AI Innovation in Risk Management
No single approach to interpreting a neural network’s outputs is perfect, so it’s better to use them all.
As artificial intelligence becomes more powerful, explaining the outputs of these models also becomes more challenging. Deep learning techniques – and neural networks in particular – are playing an increasingly important role within financial institutions, where they are used to automate everything from options hedging to credit card lending.
Chris Dias, principal at KPMG, explains how the vast increase in accuracy that artificial intelligence (AI) offers when dealing with large volumes of complex agreements is crucial to exploring the market opportunities and mitigating the risks of the transition away from Libor. Implementing a robust AI capability is an important starting point.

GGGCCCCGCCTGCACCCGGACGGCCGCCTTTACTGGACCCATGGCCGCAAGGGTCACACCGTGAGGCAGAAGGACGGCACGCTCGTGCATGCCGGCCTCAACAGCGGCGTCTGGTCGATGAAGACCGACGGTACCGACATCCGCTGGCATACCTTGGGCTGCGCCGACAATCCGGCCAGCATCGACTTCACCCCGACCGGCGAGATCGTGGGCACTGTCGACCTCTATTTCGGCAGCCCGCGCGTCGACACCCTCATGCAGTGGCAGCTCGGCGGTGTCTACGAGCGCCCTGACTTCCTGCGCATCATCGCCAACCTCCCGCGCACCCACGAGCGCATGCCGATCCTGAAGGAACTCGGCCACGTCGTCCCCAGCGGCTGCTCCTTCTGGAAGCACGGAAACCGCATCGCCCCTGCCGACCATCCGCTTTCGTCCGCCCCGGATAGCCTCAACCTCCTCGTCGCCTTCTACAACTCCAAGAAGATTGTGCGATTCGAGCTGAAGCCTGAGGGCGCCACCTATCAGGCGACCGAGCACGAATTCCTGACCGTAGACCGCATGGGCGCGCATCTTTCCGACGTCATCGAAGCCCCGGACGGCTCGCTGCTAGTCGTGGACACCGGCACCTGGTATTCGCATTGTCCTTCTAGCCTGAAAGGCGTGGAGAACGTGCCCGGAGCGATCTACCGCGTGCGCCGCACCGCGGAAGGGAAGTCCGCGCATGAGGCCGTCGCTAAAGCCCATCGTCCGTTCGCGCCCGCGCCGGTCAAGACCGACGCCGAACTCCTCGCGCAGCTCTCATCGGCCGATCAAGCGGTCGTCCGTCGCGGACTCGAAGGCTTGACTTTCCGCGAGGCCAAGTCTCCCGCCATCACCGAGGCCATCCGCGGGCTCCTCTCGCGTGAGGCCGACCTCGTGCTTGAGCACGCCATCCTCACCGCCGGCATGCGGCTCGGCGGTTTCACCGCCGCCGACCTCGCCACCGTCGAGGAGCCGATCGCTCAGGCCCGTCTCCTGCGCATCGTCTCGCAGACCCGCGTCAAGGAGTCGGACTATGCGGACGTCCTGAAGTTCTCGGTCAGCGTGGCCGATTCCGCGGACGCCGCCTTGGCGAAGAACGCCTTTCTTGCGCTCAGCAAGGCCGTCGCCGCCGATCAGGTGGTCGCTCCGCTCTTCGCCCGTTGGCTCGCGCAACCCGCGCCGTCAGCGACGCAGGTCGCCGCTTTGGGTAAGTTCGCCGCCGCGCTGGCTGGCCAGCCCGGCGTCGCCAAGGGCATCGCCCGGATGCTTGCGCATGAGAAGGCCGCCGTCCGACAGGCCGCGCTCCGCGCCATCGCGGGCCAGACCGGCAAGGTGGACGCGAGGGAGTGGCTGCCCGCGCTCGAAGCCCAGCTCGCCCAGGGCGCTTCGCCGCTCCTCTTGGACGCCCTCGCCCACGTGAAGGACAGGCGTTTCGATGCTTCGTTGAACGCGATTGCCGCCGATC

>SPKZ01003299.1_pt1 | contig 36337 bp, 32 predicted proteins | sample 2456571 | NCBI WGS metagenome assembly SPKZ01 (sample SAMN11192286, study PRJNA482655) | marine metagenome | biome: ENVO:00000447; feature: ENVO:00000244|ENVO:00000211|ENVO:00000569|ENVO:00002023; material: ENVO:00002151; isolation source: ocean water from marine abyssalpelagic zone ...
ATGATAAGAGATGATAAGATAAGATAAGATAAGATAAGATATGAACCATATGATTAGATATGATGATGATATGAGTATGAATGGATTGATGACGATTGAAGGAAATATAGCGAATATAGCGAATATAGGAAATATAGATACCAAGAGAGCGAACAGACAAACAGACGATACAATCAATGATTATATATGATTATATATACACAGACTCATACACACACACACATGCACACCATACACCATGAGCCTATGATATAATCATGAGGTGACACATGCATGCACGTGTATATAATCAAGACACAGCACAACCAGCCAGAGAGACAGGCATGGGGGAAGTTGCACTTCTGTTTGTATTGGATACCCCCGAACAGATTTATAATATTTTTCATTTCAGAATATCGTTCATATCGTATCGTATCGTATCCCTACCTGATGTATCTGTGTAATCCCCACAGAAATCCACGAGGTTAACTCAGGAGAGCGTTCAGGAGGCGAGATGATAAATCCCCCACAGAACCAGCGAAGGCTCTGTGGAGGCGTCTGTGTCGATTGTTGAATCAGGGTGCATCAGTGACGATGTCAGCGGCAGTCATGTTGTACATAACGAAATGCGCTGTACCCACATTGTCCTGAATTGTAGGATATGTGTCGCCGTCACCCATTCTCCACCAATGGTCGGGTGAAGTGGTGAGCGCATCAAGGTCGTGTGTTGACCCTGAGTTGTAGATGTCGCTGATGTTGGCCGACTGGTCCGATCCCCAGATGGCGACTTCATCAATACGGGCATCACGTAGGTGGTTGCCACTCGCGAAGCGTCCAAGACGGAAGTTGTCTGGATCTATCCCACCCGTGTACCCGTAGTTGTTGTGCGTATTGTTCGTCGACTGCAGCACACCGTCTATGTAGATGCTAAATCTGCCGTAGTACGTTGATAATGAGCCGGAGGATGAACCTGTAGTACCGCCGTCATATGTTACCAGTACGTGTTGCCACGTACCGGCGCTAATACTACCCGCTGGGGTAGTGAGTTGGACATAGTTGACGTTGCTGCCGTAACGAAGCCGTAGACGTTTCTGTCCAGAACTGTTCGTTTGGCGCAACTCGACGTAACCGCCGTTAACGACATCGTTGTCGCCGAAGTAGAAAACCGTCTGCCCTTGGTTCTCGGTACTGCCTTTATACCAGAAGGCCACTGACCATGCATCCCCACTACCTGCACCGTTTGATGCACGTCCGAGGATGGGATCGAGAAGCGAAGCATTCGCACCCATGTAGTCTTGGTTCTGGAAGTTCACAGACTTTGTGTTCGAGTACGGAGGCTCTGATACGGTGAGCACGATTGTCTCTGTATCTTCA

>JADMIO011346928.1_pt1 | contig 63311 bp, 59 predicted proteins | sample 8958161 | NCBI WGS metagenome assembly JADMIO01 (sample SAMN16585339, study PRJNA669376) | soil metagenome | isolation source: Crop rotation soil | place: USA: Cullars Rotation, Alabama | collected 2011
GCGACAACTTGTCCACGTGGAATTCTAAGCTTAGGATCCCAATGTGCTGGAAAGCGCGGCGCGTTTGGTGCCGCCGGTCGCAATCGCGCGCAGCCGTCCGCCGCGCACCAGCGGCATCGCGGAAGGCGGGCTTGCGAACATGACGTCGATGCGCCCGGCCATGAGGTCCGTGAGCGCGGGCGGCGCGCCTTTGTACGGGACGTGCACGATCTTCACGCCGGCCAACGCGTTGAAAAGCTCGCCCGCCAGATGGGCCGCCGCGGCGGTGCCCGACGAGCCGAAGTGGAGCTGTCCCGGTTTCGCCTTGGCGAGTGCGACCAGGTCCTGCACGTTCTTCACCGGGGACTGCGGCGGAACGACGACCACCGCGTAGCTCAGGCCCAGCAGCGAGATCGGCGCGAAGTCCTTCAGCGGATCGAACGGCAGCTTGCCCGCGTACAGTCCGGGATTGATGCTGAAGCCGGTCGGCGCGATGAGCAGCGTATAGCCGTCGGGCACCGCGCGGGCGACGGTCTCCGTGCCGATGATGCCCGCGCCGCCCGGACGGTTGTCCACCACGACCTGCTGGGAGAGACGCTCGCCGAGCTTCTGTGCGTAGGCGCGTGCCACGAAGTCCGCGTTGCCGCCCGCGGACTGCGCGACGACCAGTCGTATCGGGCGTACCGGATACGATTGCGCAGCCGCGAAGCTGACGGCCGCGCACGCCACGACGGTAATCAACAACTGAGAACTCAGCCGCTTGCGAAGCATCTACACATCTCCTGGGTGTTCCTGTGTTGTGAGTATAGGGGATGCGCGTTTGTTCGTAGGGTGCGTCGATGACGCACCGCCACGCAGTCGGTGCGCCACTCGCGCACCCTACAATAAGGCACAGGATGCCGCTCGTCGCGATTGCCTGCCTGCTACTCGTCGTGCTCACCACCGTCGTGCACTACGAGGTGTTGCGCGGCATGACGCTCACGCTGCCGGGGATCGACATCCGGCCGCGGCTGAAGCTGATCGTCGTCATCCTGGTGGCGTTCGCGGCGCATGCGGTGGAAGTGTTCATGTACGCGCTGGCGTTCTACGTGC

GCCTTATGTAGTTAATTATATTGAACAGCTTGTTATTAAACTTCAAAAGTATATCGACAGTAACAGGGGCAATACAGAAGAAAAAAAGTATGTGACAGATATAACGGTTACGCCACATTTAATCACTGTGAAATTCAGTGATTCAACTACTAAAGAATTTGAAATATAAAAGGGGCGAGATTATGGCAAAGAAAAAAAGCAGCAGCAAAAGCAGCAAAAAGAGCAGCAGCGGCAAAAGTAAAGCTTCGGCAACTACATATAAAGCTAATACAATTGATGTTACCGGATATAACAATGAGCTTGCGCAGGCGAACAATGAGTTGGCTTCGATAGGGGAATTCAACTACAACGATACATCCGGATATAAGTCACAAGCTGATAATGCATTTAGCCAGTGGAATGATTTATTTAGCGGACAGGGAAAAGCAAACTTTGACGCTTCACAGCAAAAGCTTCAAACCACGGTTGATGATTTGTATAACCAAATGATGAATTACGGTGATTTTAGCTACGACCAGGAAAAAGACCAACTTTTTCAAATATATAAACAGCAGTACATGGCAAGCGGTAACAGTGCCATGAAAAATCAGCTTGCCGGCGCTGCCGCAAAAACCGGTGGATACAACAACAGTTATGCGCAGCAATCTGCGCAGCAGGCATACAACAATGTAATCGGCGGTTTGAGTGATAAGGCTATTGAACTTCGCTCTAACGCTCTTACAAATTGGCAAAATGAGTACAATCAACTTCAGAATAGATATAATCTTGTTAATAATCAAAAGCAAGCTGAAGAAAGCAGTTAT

Understanding exposure to Libor and the risk associated with it is a critical first step
Alex Jones, offering manager at IBM Watson OpenScale, charts the rise of artificial intelligence (AI) and machine learning in model development and discusses the challenges of these technologies in relation to model risk governance. Among the key issues Jones raises are the difficulties of explaining increasingly complex ‘black box’ algorithms, the risks of model bias due to unintentional correlations and how real-world data can present problems for outdated models.
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